Gotcha! A traffic camera flashes to catch a speeder on the Piestewa Freeway in Phoenix. But the person driving may not get a speeding ticket.
Motorists activated photo-enforcement cameras on Arizona highways more than 471,000 times from December through February – more than 5,200 times each day – but on average, only about one-third of those drivers received tickets from the state Department of Public Safety.
An Arizona Republic analysis of three months of records shows Redflex Traffic Systems Inc. and the DPS threw out more than 65 percent of the photos captured.
The reasons for rejecting tickets vary but are relatively uncomplicated: Sun glare, dirty windshields and traffic rank as top causes.
Redflex, a Scottsdale-based company that operates Arizona’s statewide system, has a goal of issuing tickets 80 percent of the time the cameras are activated, DPS Lt. Jeff King said.
A Redflex spokeswoman clarified by saying that figure applies only to photos that aren’t compromised by factors such as the weather. Redflex refused to comment on the expectations or success of the program in Arizona.
King wouldn’t characterize the DPS’ position on the number of activations and the percentage of tickets issued but said the agency is pleased with photo enforcement’s impact on public safety.
“I think there’s always room for improvement, but we also recognize that there are some things outside of everybody’s control. It’s nature. You cannot fix the sun,” King said. “Between sun glare, dirty windshields, shade, there’s really not a whole lot you can do with that.”
Part of the problem in Arizona, King said, is that the state has a driver-responsibility law, like Colorado, California and Oregon. That distinction means DPS officers have to match the photo of the speeder with one on a driver’s license.
Authorities issue notices of violation to owners when a speed camera captures a clear picture of a license plate and a driver. But the vehicle’s owner may deny being the driver. If authorities can’t then match the camera image to a driver’s-license photo, they can’t issue a ticket.
Other states, like Louisiana, have a registered-owner responsibility law, which requires authorities to match only the license plate with a registered owner. The owner gets the ticket, even if he or she wasn’t the one driving.
“I don’t think you could ever get to that perfect 80 percentile that they’re targeting,” King said. “We have to actually be able to look in the picture and identify that person.”
Redflex officials would not discuss the technology that operates the photo-enforcement system, but the cameras have high-powered lenses, King said. The cameras are designed to take high-resolution photos across multiple lanes of traffic.
“We can just about zoom in and see stuff on the dash,” King said.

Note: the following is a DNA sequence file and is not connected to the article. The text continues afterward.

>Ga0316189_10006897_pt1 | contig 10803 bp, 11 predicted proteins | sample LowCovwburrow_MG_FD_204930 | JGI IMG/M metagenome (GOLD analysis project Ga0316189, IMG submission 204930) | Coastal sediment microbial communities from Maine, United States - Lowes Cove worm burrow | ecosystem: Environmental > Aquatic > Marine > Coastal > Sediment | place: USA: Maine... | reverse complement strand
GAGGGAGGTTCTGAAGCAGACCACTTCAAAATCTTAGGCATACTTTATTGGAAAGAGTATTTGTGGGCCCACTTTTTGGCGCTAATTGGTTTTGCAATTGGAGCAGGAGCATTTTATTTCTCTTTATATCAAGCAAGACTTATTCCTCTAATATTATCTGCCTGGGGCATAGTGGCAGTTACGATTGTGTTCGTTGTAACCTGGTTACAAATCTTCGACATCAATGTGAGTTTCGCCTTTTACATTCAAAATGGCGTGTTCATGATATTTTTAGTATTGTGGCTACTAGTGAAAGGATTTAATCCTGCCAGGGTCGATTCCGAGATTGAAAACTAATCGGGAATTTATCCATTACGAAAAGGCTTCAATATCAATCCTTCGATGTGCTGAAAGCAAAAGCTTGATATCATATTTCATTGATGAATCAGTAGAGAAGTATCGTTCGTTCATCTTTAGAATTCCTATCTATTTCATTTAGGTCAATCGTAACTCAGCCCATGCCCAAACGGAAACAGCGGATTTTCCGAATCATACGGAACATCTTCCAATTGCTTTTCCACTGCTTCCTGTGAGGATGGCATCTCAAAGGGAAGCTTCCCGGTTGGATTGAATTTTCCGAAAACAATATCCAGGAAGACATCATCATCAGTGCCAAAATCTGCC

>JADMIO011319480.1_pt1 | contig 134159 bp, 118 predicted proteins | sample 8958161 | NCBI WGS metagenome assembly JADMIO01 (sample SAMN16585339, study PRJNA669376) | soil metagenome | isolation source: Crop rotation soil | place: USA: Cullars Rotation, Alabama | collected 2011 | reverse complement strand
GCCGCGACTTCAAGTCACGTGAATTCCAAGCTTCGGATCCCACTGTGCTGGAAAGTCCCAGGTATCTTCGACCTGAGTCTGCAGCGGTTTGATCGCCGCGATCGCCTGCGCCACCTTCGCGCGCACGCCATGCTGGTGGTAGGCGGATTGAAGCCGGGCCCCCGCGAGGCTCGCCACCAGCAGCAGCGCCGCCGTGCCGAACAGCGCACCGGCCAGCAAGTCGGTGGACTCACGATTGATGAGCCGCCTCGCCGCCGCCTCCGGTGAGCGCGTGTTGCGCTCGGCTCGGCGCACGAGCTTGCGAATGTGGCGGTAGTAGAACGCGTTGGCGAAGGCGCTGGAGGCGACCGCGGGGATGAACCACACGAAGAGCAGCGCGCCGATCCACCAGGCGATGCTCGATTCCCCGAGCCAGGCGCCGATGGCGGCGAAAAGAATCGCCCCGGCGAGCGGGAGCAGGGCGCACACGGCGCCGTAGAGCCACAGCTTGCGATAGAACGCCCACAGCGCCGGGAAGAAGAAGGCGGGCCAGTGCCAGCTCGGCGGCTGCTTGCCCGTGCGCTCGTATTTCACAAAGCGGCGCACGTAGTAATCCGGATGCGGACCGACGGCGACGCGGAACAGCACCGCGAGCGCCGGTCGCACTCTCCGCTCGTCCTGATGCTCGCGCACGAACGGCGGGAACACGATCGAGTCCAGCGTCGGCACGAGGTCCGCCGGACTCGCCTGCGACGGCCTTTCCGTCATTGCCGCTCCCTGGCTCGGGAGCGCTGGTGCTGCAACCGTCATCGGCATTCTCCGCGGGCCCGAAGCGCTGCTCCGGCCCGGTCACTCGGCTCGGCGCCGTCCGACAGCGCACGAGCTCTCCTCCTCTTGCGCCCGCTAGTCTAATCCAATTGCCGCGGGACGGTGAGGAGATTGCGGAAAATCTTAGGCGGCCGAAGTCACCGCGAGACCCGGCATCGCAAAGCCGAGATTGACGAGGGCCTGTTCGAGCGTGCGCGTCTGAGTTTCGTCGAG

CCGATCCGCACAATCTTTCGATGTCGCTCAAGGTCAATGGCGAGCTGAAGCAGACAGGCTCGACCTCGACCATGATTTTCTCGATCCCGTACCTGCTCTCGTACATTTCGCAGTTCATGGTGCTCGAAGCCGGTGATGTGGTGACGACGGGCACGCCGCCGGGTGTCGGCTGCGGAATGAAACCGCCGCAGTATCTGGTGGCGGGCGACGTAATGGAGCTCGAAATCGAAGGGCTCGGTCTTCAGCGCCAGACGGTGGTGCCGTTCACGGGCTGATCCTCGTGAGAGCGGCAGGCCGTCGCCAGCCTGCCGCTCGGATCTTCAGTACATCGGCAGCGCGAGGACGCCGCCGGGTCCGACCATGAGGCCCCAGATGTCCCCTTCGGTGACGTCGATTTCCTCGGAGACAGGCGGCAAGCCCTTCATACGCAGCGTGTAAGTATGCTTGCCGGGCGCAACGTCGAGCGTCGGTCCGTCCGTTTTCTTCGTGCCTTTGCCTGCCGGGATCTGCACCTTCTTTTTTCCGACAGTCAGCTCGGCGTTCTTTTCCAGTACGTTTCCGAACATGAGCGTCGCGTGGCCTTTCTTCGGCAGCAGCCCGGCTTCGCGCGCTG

Motorists occasionally beat the cameras by blocking their faces or having a fortuitously placed visor.
Walter Figueroa’s case, though it didn’t arise from a freeway camera, shows that other factors can be at work, too.
Figueroa received a violation notice in his Laveen mailbox earlier this week for driving 50 mph through a 35-mph zone in Mesa on his motorcycle on April 25.
But Figueroa doesn’t own a motorcycle.
He drives a Nissan SUV, as the violation notes, with a license plate of ONIX.
The citation also contains a picture of a man on a motorcycle, making an obscene gesture toward the camera, with a license plate of ON1X.
“I’m just a little bent. Two people physically signed this ticket,” he said.
American Traffic Solutions operates Mesa’s photo-enforcement system. Figueroa called the toll-free number on the back of the violation, and the operator forwarded his dispute to Mesa police, who issued the ticket.
“What if I was out of state or out of the country and never acknowledged that and missed the court date, then my license is suspended because of their mistake,” Figueroa said. “Did it not behoove you to check my registered vehicles? I don’t even own a motorcycle.”
Legislators approved the statewide program in July, giving the DPS a mandate to install 100 fixed and mobile cameras on Arizona highways.
The DPS suspended the program’s expansion in mid-January, with 36 fixed locations and 42 mobile units in place. The suspension coincided with a wave of anti-photo-enforcement efforts that included residents’ protests and legislative efforts to end the program, but DPS officials insist they suspended the program to seek the best locations for the remaining cameras.
The most recent data from the DPS shows cameras snapped motorists more than 1 million times on Arizona highways during the program’s first seven months.
More than 80,000 drivers have paid the fines.
Arizona has collected nearly $12 million through the process, with more than $1.3 million going to Redflex, according to terms of the contract.
King and other DPS officials cite statistics that show traffic fatalities have dropped dramatically in areas where photo-enforcement cameras are stationed. Critics deride that data, which compared the same 80-day periods in consecutive years, as incomplete.
The April 19 murder of Redflex employee Doug Georgianni while he worked in a mobile photo-enforcement unit near Seventh Avenue and Loop 101 in Phoenix brought the program, and the controversy surrounding it, into the spotlight again.
DPS authorities have tried to focus on photo enforcement’s safety benefits from the beginning but have been plagued by a 2008 prediction from then-Gov. Janet Napolitano that the program could generate as much as $90 million in revenue in the first year.
Critics point to that prediction as evidence that speed cameras are nothing more than a revenue generator masquerading as a safety program.
By JJ Hensley, Matt Wynn